The Immigrant Experience: Your Tired, Your Poor, Your Reading

It’s sort of an American tradition to treat immigrants to this country like dirt and try to get the most work out of them for the least money.  If your family was among the first waves of immigrants to the U.S.—the Germans or the Irish, for example—their experience as new arrivals was was a long time ago and perhaps forgotten. Yet, Benjamin Franklin opposed German immigration, stating that they would not assimilate into the culture.  There was an anti-Irish “Know Nothing” movement in the 1840s and ‘50s predicated on the idea that Irish Catholic immigrants were overwhelming the country. The largest mass-lynching ever in the U.S. took place in 1891, after several Italian immigrants were acquitted of a murder in New Orleans. The scorn has been renewed with each new wave of newcomers–Jews from eastern Europe; my relatives, those dirty Scandinavians; the list goes on.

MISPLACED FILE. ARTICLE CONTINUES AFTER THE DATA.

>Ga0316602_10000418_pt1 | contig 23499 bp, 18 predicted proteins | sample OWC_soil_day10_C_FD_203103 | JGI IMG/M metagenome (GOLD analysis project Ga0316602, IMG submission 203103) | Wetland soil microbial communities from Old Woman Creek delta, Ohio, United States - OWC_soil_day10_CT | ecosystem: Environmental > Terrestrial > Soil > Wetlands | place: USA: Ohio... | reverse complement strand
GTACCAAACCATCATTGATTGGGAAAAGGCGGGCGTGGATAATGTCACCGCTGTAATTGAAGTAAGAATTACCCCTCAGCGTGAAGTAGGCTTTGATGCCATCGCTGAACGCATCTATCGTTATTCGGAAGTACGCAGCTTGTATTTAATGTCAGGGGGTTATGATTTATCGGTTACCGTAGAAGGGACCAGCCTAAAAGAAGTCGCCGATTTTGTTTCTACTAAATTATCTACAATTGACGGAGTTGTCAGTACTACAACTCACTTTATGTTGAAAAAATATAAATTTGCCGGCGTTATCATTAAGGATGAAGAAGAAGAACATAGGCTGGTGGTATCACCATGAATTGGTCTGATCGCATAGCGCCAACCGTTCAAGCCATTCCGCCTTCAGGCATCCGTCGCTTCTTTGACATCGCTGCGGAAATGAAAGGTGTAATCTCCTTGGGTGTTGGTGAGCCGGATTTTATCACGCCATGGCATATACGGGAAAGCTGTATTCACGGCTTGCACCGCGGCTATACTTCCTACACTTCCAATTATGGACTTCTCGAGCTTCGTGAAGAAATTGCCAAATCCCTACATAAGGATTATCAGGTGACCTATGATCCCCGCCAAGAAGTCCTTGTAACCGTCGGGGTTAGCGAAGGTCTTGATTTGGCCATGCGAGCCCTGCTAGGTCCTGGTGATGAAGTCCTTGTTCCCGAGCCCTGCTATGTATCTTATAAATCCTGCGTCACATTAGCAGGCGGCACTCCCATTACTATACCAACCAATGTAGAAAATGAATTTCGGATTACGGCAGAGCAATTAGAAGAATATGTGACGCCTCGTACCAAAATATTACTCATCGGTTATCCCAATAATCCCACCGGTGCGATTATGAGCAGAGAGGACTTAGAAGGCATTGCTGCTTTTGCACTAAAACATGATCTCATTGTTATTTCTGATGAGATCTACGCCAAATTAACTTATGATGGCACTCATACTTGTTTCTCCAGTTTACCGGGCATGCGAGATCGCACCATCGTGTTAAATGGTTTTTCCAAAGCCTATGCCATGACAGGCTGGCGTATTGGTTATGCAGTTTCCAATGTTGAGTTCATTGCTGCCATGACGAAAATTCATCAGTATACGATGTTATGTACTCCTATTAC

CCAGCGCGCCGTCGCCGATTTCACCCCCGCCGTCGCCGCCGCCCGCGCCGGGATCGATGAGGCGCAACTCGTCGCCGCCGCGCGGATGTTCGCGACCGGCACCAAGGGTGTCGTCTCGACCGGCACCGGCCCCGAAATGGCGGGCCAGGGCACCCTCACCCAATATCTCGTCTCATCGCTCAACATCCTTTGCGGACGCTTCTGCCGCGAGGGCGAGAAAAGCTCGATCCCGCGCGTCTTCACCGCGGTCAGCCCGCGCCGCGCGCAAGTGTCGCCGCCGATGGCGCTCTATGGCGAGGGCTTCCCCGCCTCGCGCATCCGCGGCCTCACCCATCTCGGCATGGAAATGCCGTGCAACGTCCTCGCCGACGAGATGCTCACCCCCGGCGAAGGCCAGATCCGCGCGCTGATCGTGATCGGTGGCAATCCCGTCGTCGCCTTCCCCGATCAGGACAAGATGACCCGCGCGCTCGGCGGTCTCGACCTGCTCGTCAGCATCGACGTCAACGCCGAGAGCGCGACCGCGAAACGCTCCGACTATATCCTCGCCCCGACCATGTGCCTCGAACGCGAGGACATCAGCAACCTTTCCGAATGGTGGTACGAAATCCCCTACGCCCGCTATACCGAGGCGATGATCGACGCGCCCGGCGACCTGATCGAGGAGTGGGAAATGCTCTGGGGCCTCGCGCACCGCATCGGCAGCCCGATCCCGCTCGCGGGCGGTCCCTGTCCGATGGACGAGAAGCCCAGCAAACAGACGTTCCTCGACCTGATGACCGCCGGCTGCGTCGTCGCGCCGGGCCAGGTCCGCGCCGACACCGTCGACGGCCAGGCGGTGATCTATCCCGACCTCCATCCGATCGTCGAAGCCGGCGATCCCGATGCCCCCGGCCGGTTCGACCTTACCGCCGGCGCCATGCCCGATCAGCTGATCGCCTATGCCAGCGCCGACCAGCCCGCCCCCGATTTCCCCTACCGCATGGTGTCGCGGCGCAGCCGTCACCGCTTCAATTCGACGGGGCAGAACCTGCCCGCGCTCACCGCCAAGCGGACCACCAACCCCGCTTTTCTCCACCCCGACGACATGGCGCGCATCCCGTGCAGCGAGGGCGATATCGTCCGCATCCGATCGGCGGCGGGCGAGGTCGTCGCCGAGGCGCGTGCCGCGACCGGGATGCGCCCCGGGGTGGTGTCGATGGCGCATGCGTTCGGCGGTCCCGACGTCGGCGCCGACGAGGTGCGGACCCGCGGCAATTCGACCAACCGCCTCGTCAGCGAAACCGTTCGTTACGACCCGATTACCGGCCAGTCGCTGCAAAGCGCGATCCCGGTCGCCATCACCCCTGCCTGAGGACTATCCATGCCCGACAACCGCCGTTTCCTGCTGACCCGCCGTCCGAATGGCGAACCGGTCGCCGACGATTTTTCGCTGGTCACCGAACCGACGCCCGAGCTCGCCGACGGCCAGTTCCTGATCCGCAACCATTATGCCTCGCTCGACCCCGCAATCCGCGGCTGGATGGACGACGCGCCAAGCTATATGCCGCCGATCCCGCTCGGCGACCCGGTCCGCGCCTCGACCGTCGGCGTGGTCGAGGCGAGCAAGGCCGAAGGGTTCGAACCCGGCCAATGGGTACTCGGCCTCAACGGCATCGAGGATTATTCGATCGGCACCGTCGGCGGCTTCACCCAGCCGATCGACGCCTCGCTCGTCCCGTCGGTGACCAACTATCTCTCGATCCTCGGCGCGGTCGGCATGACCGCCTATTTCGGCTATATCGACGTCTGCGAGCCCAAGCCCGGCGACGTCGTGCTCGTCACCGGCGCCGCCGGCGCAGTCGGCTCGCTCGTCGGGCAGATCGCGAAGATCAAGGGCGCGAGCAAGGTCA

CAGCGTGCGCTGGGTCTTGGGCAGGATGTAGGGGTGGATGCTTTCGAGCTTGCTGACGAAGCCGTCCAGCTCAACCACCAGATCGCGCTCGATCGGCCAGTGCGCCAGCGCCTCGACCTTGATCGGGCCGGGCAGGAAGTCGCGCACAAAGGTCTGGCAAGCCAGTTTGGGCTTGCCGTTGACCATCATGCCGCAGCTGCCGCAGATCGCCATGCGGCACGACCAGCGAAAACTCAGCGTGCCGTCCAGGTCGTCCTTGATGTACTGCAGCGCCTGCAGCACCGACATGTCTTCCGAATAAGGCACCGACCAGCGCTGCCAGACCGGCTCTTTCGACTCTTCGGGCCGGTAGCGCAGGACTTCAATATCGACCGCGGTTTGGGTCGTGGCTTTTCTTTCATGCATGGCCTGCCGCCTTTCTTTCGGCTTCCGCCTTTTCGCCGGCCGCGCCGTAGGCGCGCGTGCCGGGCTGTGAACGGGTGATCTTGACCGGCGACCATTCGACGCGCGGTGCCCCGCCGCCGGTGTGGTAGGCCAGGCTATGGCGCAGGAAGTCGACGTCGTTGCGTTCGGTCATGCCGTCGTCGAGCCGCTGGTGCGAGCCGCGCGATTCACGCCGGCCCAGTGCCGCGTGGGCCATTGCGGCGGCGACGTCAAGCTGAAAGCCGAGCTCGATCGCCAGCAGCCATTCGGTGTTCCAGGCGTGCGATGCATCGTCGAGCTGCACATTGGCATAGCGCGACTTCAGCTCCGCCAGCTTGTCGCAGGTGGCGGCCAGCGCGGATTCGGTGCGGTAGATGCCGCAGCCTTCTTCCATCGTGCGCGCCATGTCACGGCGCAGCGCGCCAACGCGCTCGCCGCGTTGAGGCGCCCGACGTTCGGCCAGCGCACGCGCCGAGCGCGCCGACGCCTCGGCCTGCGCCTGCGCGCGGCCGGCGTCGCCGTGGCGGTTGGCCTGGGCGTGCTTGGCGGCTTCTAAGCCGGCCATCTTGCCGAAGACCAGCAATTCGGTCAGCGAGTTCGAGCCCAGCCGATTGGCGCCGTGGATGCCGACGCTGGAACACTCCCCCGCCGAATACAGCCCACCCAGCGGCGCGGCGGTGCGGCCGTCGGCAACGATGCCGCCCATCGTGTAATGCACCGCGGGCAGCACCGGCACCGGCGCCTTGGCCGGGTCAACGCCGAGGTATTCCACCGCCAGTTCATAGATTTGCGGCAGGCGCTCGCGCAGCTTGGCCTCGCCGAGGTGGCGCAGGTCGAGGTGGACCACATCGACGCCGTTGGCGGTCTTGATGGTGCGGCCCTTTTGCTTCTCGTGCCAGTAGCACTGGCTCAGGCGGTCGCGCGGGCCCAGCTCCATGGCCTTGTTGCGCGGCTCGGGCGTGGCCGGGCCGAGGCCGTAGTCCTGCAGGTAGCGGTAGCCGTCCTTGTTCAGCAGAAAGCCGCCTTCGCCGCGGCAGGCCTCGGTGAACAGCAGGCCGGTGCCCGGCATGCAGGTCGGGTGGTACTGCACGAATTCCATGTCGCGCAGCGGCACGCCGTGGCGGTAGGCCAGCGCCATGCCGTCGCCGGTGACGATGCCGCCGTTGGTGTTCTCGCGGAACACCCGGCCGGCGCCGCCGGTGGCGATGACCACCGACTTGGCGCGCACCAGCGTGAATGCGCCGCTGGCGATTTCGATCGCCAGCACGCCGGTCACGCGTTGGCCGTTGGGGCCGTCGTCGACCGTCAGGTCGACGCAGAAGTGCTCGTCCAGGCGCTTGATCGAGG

Literature takes immigration from the realm of policy and the culture wars, the view of immigrants as “those other people,” and makes it real.  There’s no better way to get a glimpse immigrant life in America than by reading their stories. Their experiences kindle empathy, no matter what your political views.  To that end, fellow book-blogger Colleen at Books in the City has thrown down the gauntlet with a reading challenge: to read a specified number of books about the immigrant experience in 2011. Check out the reading list. I plan to read Major Pedigrew’s Last Stand (Helen Simonson), Zeitoun (Dave Eggers), The Brief  Wondrous Life of Oscar Wao (Junot Diaz) and 97 Orchard: An Edible History of Five Immigrant Families in One New York Tenement (Jane Ziegelman).




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